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Tribal advocates keep up legal pressure for fair political maps; 12-member jury sworn in for Trump's historic criminal trial; the importance of healthcare decision planning; and a debt dilemma: poll shows how many people wrestle with college costs.

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Civil rights activists say a court ruling could end the right to protest in three southern states, a federal judge lets January 6th lawsuits proceed against former President Trump, and police arrest dozens at a Columbia University Gaza protest.

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Rural Wyoming needs more vocational teachers to sustain its workforce pipeline, Ohio environmental advocates fear harm from a proposal to open 40-thousand forest acres to fracking and rural communities build bike trail systems to promote nature, boost the economy.

Multi-State Effort Begins to Study Dramatic Tick Increase in New England

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Thursday, September 14, 2023   

Scientists in rural New England are working to better monitor and manage tick populations as climate change helps fuel their dramatic increase.

Cases of tick-borne illnesses have skyrocketed in the region, while new tick species have expanded their range further north, posing risks to both humans and wildlife.

University of New Hampshire Clinical Associate Professor David Needle said scientists will collaborate on data collection as well as education and public outreach on how to stay safe.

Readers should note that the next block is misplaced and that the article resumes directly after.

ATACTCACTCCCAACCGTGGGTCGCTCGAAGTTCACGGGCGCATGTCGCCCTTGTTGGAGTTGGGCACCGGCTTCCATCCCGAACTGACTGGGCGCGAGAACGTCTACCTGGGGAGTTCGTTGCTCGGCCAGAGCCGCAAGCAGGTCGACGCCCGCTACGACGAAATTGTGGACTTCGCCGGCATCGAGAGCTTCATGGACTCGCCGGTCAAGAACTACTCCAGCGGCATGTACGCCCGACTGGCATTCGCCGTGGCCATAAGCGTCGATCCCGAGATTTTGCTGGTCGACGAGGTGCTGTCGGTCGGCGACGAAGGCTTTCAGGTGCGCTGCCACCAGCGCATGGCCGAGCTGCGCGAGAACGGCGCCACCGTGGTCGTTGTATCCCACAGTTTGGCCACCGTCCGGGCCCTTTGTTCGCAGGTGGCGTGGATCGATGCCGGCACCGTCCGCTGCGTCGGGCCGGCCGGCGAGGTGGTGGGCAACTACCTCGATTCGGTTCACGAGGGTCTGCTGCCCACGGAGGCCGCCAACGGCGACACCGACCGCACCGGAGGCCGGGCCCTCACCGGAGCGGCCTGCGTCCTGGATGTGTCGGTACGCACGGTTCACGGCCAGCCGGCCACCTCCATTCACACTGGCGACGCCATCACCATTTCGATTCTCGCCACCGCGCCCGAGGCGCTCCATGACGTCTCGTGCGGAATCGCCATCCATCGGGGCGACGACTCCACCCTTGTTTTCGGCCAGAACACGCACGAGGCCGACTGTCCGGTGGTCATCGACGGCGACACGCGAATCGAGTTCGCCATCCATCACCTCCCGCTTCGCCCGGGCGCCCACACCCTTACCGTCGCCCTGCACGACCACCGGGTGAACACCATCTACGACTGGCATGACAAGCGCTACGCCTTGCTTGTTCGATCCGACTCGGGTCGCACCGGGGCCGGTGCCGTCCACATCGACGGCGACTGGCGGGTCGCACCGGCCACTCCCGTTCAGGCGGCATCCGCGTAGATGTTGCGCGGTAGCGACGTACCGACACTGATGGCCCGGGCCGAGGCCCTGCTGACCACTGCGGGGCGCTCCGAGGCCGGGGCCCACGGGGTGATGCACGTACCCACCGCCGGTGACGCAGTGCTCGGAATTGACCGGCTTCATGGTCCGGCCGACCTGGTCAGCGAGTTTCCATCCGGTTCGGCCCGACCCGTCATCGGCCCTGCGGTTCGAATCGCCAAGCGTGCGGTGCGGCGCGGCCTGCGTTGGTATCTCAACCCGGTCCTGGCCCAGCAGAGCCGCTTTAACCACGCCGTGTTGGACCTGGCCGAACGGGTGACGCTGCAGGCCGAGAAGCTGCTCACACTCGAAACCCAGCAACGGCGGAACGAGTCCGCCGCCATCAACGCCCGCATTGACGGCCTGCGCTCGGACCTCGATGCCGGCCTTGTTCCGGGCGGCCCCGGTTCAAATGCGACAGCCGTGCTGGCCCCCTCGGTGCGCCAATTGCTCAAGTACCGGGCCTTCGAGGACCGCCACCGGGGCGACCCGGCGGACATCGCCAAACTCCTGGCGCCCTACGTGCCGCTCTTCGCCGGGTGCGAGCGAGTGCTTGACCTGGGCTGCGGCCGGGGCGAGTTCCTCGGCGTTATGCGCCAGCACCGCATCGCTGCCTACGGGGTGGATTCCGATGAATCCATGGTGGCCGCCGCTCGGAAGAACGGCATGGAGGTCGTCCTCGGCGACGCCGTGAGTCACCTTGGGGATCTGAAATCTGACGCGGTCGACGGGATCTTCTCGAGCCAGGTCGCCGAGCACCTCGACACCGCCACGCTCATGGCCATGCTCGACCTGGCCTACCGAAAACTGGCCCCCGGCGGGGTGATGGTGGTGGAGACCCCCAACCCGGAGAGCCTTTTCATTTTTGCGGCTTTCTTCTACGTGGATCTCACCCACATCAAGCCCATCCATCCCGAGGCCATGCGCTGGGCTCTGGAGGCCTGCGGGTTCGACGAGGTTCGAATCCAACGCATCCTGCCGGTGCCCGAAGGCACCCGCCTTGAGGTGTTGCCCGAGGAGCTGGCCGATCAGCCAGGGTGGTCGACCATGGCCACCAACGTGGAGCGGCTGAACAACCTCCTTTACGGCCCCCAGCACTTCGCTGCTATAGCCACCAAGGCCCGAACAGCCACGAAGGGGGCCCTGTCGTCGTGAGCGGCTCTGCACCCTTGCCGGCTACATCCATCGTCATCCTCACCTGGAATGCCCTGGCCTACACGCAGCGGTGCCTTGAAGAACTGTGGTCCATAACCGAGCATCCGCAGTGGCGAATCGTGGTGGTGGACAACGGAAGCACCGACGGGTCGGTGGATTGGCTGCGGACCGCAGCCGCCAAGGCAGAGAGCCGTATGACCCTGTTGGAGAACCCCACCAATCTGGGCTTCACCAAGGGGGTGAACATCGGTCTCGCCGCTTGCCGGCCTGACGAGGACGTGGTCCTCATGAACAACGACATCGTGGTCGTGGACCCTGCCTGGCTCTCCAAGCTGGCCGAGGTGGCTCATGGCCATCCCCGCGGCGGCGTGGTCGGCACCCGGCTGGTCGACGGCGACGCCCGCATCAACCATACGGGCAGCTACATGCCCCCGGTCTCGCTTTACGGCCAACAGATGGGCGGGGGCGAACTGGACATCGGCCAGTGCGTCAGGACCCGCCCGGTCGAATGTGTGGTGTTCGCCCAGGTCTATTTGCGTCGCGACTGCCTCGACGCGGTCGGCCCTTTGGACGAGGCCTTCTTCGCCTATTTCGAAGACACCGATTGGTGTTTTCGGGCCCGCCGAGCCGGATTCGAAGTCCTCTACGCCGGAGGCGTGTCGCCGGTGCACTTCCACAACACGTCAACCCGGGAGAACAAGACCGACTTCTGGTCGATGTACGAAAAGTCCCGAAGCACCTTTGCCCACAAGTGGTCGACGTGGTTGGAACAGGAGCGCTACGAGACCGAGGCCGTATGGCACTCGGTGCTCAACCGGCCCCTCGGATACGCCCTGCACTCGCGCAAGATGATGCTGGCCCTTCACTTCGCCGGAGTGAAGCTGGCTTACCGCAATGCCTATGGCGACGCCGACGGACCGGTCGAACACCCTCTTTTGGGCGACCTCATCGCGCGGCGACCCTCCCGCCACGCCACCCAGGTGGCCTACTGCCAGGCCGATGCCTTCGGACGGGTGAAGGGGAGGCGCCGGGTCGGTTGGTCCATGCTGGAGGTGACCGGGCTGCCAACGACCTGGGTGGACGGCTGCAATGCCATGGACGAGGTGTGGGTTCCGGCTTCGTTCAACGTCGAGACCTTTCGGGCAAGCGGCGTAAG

"General thought is," said Needle, "the number of cases and impacts from tick-borne diseases are grossly underestimated by what we actually see and what's been tested."

Needle said the data collected could also serve as a warning system for farmers and vets to better protect livestock by knowing when to utilize protective chemicals, potentially saving not only the animals lives but preventing financial losses for rural communities.

Increasingly mild winters in New England have helped ticks to thrive at a time when they are normally dormant. And that is altering the regional ecosystem - causing a dramatic die-off of moose calves, for example.

Needle said as tick populations increase, scientists need to better understand their patterns and where diseases could emerge next in both wildlife and humans.

"At the very least," said Needle, "we're going to be generating data and real information about where pathogens are and where ticks are and the data will hopefully provide opportunity for intervention at the public health level."

The two-year project involves scientists with the Universities of Maine, New Hampshire and Vermont. Needle said he hopes the data can provide a baseline for scientists to follow in the future.





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